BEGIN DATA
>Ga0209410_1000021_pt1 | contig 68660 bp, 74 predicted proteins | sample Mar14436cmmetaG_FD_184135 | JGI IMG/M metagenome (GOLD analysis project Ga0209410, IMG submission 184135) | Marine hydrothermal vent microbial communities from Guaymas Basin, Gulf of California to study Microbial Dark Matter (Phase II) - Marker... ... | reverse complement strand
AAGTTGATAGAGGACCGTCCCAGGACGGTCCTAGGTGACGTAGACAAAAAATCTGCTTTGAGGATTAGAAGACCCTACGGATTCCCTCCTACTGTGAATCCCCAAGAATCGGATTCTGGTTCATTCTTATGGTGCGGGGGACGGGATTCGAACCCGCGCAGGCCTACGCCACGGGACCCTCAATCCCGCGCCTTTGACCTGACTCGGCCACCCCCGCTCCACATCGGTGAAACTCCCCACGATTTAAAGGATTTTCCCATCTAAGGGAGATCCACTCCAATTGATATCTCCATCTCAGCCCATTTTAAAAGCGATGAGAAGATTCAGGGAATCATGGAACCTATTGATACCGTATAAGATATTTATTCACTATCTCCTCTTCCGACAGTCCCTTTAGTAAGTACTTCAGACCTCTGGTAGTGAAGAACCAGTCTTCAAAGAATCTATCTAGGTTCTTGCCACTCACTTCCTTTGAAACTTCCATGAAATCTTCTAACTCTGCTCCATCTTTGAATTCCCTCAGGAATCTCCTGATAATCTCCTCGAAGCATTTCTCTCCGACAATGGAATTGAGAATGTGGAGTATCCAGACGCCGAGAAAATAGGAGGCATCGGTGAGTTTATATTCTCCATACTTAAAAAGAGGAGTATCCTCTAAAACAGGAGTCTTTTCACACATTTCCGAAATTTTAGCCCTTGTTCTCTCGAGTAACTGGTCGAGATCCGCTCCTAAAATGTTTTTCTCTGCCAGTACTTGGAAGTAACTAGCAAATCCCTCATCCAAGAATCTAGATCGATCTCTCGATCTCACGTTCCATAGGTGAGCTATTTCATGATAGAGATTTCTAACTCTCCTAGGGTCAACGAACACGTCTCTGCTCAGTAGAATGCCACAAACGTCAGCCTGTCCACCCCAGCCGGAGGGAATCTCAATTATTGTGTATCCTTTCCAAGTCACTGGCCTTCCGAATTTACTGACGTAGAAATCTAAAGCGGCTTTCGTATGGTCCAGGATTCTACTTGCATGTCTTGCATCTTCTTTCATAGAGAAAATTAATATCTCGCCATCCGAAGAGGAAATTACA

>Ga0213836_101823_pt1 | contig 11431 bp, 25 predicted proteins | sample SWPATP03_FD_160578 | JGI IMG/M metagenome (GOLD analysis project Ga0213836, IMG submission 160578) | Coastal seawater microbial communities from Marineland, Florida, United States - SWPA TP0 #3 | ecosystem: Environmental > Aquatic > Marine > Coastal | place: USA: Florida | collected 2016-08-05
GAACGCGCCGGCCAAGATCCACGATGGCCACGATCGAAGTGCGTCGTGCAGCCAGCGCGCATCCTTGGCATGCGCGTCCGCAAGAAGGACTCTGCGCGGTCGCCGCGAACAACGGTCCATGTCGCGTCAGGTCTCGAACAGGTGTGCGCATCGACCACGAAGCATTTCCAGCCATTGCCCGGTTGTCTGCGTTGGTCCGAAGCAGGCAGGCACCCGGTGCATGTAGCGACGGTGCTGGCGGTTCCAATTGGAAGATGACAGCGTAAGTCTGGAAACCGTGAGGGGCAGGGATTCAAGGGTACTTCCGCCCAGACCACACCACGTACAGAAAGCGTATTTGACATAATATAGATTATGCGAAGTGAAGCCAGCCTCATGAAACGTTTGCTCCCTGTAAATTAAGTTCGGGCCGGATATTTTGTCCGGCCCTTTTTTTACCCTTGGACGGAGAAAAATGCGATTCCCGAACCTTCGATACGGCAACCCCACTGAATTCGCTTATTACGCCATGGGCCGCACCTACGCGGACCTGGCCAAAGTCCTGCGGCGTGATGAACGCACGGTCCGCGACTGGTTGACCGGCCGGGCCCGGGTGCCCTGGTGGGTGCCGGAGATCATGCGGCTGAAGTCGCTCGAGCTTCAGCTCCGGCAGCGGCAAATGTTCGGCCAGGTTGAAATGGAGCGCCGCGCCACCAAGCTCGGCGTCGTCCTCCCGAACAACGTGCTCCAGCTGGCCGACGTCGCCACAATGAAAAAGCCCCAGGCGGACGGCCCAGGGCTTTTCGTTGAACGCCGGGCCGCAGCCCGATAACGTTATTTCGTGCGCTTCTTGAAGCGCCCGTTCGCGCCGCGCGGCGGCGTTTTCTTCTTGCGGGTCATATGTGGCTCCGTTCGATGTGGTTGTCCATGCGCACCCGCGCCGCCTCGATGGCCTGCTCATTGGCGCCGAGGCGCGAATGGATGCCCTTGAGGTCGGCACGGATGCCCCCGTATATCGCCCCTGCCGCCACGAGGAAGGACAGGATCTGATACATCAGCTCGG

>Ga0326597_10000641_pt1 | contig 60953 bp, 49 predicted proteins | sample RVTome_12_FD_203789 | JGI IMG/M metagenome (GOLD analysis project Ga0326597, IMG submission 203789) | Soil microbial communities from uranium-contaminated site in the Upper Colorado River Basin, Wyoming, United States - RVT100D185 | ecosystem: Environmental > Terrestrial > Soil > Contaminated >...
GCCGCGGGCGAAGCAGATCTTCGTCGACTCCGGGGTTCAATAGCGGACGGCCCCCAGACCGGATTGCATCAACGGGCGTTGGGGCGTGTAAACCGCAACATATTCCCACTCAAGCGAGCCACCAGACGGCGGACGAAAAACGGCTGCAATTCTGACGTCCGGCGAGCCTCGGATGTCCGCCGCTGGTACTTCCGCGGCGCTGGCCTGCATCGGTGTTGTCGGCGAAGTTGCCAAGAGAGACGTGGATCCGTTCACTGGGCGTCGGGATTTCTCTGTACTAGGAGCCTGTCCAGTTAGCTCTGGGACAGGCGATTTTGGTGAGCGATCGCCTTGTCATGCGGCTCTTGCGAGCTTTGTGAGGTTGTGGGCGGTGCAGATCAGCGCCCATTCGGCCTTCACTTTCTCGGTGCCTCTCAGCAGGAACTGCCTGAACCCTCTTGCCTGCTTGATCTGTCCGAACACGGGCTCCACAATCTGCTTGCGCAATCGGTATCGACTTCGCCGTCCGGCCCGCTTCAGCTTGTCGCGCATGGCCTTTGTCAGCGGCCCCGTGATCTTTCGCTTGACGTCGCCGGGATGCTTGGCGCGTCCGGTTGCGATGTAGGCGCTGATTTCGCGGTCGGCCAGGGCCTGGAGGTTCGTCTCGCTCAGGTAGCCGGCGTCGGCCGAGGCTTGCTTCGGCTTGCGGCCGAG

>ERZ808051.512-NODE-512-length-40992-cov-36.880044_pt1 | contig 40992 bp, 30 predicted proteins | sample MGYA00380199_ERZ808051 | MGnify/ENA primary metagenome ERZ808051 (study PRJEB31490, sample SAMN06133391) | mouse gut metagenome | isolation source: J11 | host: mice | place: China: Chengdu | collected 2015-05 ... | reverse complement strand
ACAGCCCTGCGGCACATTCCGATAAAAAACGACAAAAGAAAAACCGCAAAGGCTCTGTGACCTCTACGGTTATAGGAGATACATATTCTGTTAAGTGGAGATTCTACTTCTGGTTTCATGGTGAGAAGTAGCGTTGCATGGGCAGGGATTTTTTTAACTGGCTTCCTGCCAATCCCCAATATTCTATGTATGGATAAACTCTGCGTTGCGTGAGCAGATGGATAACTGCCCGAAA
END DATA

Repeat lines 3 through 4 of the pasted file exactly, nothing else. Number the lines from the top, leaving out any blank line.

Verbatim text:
>Ga0213836_101823_pt1 | contig 11431 bp, 25 predicted proteins | sample SWPATP03_FD_160578 | JGI IMG/M metagenome (GOLD analysis project Ga0213836, IMG submission 160578) | Coastal seawater microbial communities from Marineland, Florida, United States - SWPA TP0 #3 | ecosystem: Environmental > Aquatic > Marine > Coastal | place: USA: Florida | collected 2016-08-05
GAACGCGCCGGCCAAGATCCACGATGGCCACGATCGAAGTGCGTCGTGCAGCCAGCGCGCATCCTTGGCATGCGCGTCCGCAAGAAGGACTCTGCGCGGTCGCCGCGAACAACGGTCCATGTCGCGTCAGGTCTCGAACAGGTGTGCGCATCGACCACGAAGCATTTCCAGCCATTGCCCGGTTGTCTGCGTTGGTCCGAAGCAGGCAGGCACCCGGTGCATGTAGCGACGGTGCTGGCGGTTCCAATTGGAAGATGACAGCGTAAGTCTGGAAACCGTGAGGGGCAGGGATTCAAGGGTACTTCCGCCCAGACCACACCACGTACAGAAAGCGTATTTGACATAATATAGATTATGCGAAGTGAAGCCAGCCTCATGAAACGTTTGCTCCCTGTAAATTAAGTTCGGGCCGGATATTTTGTCCGGCCCTTTTTTTACCCTTGGACGGAGAAAAATGCGATTCCCGAACCTTCGATACGGCAACCCCACTGAATTCGCTTATTACGCCATGGGCCGCACCTACGCGGACCTGGCCAAAGTCCTGCGGCGTGATGAACGCACGGTCCGCGACTGGTTGACCGGCCGGGCCCGGGTGCCCTGGTGGGTGCCGGAGATCATGCGGCTGAAGTCGCTCGAGCTTCAGCTCCGGCAGCGGCAAATGTTCGGCCAGGTTGAAATGGAGCGCCGCGCCACCAAGCTCGGCGTCGTCCTCCCGAACAACGTGCTCCAGCTGGCCGACGTCGCCACAATGAAAAAGCCCCAGGCGGACGGCCCAGGGCTTTTCGTTGAACGCCGGGCCGCAGCCCGATAACGTTATTTCGTGCGCTTCTTGAAGCGCCCGTTCGCGCCGCGCGGCGGCGTTTTCTTCTTGCGGGTCATATGTGGCTCCGTTCGATGTGGTTGTCCATGCGCACCCGCGCCGCCTCGATGGCCTGCTCATTGGCGCCGAGGCGCGAATGGATGCCCTTGAGGTCGGCACGGATGCCCCCGTATATCGCCCCTGCCGCCACGAGGAAGGACAGGATCTGATACATCAGCTCGG